Walking down last Sunday to catch my bus to Sevenoaks Weald for the Pub of the Year presentation to the Windmill (more about this later), I passed a couple of local pubs, both of which seemed decidedly empty. Although it was only 10-15 minutes after midday, it set me thinking back to the time when pubs would have been packed on a Sunday lunchtime. This of course was before the advent of all-day opening, when Sunday hours were the most restricted time of all trading hours. Typically pubs were only allowed to open on Sunday between the hours of midday and 2pm, and then from 7pm to 10.30pm. If you were dying of thirst on a Sunday afternoon then it was tough luck!
These restrictive opening times did mean though that Sunday lunchtime was by far and away the busiest session of a pub’s trading week, and was the one session most regular pub goers would do their utmost not to miss. I was off to join my friends in such a session, but I knew full well there was no rush, as the pub would be open right through from midday until closing, probably at around 11pm.
These extended opening hours do of course mean that the trade is spread out over a much longer period of time, rather than concentrated over the space of just a couple of hours Whilst today’s opening times are much more civilised, I still couldn’t help feeling that something has been lost from pub-going, and feeling a touch of nostalgia for the old days.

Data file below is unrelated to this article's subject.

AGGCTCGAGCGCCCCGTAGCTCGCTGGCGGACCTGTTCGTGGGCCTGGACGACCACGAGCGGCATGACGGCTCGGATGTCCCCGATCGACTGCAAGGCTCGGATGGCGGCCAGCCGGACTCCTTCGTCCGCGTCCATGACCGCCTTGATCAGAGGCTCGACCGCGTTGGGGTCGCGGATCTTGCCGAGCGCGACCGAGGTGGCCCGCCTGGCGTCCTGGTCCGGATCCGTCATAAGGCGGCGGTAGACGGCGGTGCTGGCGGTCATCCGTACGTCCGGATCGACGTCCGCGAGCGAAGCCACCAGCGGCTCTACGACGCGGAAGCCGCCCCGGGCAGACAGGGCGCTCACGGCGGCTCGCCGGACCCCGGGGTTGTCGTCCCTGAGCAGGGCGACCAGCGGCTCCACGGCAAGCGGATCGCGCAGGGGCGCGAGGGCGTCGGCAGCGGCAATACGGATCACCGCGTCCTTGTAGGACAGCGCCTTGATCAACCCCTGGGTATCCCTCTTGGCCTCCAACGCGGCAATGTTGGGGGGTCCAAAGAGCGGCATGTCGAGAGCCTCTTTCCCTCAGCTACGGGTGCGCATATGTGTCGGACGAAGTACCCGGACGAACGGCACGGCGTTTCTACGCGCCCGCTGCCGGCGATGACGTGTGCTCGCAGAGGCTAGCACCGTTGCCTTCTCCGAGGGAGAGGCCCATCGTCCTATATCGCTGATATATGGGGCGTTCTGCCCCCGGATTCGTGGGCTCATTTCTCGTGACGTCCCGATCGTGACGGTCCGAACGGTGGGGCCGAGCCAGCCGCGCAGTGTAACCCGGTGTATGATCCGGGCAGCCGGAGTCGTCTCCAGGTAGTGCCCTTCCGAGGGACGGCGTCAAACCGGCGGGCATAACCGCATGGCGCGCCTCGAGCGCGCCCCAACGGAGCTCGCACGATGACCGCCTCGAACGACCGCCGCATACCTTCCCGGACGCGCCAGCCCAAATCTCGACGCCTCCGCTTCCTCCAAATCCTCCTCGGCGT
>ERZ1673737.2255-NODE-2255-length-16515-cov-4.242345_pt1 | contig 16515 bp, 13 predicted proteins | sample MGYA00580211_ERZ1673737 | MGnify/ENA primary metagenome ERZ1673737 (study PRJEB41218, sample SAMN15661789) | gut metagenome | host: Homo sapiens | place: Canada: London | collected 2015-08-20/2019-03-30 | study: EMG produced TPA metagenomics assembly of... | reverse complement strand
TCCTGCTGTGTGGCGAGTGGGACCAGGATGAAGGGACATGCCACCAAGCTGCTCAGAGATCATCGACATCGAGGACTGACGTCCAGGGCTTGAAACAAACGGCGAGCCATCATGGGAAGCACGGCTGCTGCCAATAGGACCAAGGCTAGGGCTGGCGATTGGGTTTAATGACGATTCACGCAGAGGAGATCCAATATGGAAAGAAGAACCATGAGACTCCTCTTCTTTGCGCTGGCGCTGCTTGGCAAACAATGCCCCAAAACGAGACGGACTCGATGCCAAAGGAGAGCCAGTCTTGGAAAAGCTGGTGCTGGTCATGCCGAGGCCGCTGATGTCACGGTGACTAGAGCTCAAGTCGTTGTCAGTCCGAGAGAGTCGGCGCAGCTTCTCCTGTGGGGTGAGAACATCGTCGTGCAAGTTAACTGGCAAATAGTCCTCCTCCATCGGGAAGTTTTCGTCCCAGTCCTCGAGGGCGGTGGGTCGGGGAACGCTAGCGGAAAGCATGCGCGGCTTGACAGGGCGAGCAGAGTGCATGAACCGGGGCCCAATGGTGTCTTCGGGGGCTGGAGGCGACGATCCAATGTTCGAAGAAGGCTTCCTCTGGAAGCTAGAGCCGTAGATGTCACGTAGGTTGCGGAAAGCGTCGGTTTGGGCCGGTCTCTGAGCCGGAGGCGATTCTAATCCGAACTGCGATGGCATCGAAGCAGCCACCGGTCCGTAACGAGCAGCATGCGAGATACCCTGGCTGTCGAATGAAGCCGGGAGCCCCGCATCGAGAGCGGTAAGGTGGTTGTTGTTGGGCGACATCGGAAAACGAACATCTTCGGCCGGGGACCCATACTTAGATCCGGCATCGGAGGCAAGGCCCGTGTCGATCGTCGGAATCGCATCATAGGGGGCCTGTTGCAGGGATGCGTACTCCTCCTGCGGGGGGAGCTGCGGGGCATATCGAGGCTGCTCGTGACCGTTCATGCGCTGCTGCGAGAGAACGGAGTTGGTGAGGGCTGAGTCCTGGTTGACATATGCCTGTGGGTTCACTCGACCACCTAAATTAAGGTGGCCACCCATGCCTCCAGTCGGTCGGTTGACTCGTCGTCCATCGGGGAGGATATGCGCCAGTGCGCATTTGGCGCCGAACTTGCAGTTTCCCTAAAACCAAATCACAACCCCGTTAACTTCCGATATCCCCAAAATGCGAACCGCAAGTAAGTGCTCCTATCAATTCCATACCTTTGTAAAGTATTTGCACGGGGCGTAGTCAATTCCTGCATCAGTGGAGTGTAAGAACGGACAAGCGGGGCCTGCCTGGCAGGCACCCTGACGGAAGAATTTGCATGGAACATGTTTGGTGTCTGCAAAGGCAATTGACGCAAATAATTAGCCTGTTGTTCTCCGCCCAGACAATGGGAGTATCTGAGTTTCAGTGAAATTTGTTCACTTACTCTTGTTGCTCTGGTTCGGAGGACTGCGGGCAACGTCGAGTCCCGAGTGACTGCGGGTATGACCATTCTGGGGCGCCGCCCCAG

There was a time when I rarely missed a Sunday lunchtime session at my local pub, even during the mid 1980’s when i was much less of a regular pub-goer than I used to be. In those days one was practically guaranteed to bump into at least one person you knew, and often several people. In fact there were probably many people like me who, like me, weren’t regular attendees during the week. Pubs would have nibbles, in the form of lumps of cheese, nuts and sometimes crisps, laid out in dishes on the bar. Many, including my former local, would hold a meat raffle, or other fund-raising activity.
We had a dog back then, so the latter part of Sunday morning was spent taking her for a long walk, the end of which coincided nicely with pub opening. After her lengthy walk, our dear old collie-greyhound cross would be quite content to lie on the floor, under one of the tables or benches, whilst I enjoyed a well-earned pint or three! Like I hinted at earlier, there was invariably a good mixed crowd of regulars in, so depending on mood, occasion or who was present, I either stood at the bar, or joined people I knew at one of the tables. We would get stuck into the beer, swap a few tales and generally put the world to right; in short it was a way to escape the hustle and bustle and the general grind of daily life, and relax and unwind in the company of like-minded people.
The pub I use to drink in was in south Tonbridge, and was called Uncle Tom’s Cabin; a daft name for a pub, I know, but it had been bought by a bloke called Tom, and he obviously thought it sounded appropriate. The pub was in a row of terraced cottages and had been converted by joining two of the cottages together. The pub is still trading, although it is now known as the New Drum. When originally opened, it was called the Victoria Tavern, but for most of the 20th Century was known as the Drum; hence the current name when one of Tom’s successors decided on a better and more appropriate moniker.